(Trichogaster trichopterus) Easy Semi-Aggressive 6" 20 gallons 72-82° F, KH 4-18, pH 6.0-7.8 Omnivore Malaysia, South China Belontiidae Gouramis Community The Gold Gourami is a color variant of the Blue Gourami, that exhibits brilliant gold, orange and yellow coloration. The Gold Gourami also exhibits metallic rust colored markings on its lower body, while lacking the spots found on their Blue cousins. They originate from Southeast Asia and have been a popular community species that is widely available within the aquarium hobby trade. They have been a very popular species ever since their introduction into the hobby, due to a mix of attractive colors, interesting body shape, swimming habits and peaceful demeanor, Gold Gourami are at home in pretty much any tropical freshwater community aquarium. While always an attractive fish, their coloration and pattern can change based on their mood and their surroundings, at times being a deep Gold with a well defined pattern all the way to a pale gold with a very faint color pattern. Like many fish species the Gold Gourami goes by multiple names including: Opaline Gourami and Three-Spot Gourami, for the two spots on their body and their eye being the third spot as it is lined up nicely with the other two. Gold Gouramis also possess a labyrinth organ, which allows them to breath air directly, which comes in handy in their natural environment as they often live in shallow water with low oxygen levels. Gold Gourami are a very hardy species that is very tolerant of water temperature, pH, dissolved oxygen levels and KH. They prefer aquariums that have plenty of dense live plants with calm or moderate water currents. Gold Gourami will spend most of their time near the surface of the aquarium, but will seek cover in plants of near driftwood if they feel threatened. The males of the species are very territorial and should only be kept with multiple females; however, if the aquarium is very large (125 gallon plus) a group of 6 or more Gourami can be kept together and the combination of tank size and fish group size will reduce their natural territorial aggression. Gold Goruamis are an exceptionally easy fish to feed, as they will accept virtually any meaty foods ranging from flake or freeze-dried, to live foods, such as bloodworms, brine shrimp or krill. They will also consume hydra voraciously, and are prized for their ability to eliminate this pest from the home aquarium. Gold Gouramis tolerate a wide range of temperatures and are not demanding in terms of water conditions, but they prefer soft, slightly acidic water when in breeding season. Males have a long, pointed dorsal fin, while the females dorsal fin is shorter and more rounded. Because the male can be rather aggressive during spawning, the aquarium habitat should provide plenty of places for the female to take refuge, this is important as the female will need to seek refuge from an overanxious male in order to avoid fin damage and stress. Just before the sperm are released, the pair may be observed quivering, which is a sure sign that spawning is near completion. The eggs are released immediately thereafter, and are fertilized by the time they reach the bubble nest created earlier by the male fish. The pair may repeat the process a number of times over the course of several hours. It is not unusual for the number of eggs produced to reach into the thousands. Once spawning is complete, the females involvement is over, and she should be removed to prevent her from being attacked by the male. From this point forward until they hatch, the male will tend the eggs, carefully rearranging them and returning any errant eggs back to the nest. The eggs hatch in approximately 30 hours. The fry should be moved to a grow out tank with a sponge covered bubble filter, so that the young fish are not sucked into the filtration and killed. It is important that the fry be fed small foodstuffs, such as baby brine shrimp, infusoria or nauplii. The aquarium housing the fry should have frequent water changes during their growth as the water can become fouled quickly.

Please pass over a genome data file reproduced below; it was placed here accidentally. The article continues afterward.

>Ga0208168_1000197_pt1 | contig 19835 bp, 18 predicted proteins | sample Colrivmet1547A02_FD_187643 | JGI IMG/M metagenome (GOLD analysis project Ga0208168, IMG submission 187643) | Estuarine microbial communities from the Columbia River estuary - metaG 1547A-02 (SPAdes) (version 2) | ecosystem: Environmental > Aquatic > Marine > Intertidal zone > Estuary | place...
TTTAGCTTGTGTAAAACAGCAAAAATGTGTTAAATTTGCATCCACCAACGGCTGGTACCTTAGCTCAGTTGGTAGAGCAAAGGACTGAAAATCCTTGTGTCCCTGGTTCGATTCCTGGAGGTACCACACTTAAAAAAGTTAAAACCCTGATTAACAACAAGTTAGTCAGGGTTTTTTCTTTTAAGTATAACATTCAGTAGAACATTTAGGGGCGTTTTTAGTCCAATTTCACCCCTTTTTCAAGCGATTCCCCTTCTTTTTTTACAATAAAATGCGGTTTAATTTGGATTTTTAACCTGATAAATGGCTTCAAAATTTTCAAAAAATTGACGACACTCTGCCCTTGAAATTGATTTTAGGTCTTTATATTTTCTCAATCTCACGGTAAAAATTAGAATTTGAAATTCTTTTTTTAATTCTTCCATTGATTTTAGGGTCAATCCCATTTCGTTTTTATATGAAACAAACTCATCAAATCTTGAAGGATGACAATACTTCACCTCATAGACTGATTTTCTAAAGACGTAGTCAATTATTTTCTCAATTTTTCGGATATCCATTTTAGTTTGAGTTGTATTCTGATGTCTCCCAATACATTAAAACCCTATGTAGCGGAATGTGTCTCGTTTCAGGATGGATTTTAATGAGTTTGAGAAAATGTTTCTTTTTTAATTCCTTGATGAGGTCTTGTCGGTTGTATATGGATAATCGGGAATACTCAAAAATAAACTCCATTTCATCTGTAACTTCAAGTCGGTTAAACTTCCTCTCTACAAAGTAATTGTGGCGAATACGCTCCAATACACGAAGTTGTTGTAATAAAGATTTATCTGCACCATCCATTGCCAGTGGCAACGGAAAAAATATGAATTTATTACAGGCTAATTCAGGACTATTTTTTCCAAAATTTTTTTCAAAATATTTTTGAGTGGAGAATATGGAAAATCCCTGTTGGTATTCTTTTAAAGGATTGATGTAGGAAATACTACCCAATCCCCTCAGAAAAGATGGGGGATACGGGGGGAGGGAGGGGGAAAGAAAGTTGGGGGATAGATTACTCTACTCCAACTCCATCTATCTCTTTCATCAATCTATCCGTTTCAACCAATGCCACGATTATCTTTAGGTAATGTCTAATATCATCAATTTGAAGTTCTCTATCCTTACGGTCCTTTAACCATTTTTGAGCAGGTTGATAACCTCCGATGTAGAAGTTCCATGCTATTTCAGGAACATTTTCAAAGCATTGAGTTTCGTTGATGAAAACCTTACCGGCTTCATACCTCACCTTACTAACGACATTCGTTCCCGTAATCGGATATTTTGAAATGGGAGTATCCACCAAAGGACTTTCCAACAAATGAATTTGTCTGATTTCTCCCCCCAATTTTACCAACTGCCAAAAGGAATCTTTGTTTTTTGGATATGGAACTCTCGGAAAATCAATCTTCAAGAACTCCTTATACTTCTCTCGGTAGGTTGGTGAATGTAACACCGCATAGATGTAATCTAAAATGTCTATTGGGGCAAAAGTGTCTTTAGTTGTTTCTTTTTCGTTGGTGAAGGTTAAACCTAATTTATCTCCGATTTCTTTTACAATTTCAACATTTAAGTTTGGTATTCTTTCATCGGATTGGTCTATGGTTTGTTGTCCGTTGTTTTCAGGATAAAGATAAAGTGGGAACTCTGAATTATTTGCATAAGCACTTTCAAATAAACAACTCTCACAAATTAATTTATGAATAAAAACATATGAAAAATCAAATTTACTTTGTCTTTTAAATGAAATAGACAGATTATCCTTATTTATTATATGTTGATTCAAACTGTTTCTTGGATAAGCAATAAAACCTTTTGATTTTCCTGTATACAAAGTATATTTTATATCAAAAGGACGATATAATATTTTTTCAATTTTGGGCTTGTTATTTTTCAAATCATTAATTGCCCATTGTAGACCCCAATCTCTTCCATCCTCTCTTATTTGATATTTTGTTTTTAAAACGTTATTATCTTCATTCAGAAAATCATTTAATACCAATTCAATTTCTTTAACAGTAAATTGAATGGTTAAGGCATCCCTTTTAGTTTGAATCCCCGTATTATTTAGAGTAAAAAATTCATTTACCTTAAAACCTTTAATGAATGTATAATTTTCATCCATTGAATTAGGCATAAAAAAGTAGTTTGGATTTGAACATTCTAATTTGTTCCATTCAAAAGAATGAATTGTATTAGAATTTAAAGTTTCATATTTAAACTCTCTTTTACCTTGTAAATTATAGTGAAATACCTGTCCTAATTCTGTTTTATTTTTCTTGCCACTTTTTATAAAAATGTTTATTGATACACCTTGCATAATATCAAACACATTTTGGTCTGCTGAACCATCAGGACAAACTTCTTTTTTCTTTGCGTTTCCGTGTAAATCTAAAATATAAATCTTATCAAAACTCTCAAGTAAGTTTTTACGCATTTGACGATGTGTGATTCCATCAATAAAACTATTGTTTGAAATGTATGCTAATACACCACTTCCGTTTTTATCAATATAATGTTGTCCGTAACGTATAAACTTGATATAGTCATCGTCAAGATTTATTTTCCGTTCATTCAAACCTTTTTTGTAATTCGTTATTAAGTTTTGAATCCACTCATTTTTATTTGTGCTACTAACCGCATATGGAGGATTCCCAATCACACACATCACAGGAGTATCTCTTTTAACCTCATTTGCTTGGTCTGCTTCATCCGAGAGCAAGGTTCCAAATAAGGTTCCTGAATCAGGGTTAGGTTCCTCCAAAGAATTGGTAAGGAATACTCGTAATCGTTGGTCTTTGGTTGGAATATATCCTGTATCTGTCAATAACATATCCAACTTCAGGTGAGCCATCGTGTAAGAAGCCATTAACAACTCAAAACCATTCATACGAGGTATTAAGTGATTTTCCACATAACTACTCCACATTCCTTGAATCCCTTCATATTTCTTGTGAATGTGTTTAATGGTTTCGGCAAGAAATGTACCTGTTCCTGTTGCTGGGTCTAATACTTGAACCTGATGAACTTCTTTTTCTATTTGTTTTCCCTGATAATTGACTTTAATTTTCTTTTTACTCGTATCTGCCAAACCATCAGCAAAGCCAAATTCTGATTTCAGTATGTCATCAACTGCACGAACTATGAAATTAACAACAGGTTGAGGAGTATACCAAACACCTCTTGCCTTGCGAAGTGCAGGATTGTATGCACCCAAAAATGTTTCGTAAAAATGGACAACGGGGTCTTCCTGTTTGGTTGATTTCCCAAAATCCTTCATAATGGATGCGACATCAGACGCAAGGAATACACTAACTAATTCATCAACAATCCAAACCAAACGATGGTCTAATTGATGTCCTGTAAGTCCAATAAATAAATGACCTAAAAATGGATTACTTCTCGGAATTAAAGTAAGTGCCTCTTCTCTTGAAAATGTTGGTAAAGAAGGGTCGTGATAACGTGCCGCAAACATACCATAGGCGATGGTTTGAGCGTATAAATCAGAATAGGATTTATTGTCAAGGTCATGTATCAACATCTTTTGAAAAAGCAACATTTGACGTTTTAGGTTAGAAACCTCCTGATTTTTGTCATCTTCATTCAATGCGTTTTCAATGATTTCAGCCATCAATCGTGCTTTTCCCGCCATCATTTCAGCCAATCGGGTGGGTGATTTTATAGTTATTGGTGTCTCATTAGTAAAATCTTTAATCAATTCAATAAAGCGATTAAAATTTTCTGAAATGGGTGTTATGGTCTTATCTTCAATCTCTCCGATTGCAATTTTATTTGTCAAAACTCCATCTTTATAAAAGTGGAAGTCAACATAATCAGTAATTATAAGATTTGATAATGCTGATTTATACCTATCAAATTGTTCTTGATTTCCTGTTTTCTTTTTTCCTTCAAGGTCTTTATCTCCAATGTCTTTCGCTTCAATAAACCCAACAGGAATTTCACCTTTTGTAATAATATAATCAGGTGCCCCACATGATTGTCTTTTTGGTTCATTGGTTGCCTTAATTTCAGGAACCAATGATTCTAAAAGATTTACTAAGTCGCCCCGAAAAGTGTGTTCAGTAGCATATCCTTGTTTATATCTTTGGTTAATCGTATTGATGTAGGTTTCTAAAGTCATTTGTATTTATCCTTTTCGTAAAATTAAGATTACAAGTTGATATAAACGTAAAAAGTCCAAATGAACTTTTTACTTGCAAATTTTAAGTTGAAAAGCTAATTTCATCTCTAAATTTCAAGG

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Flame Dwarf Gourami
2 likes Gouramis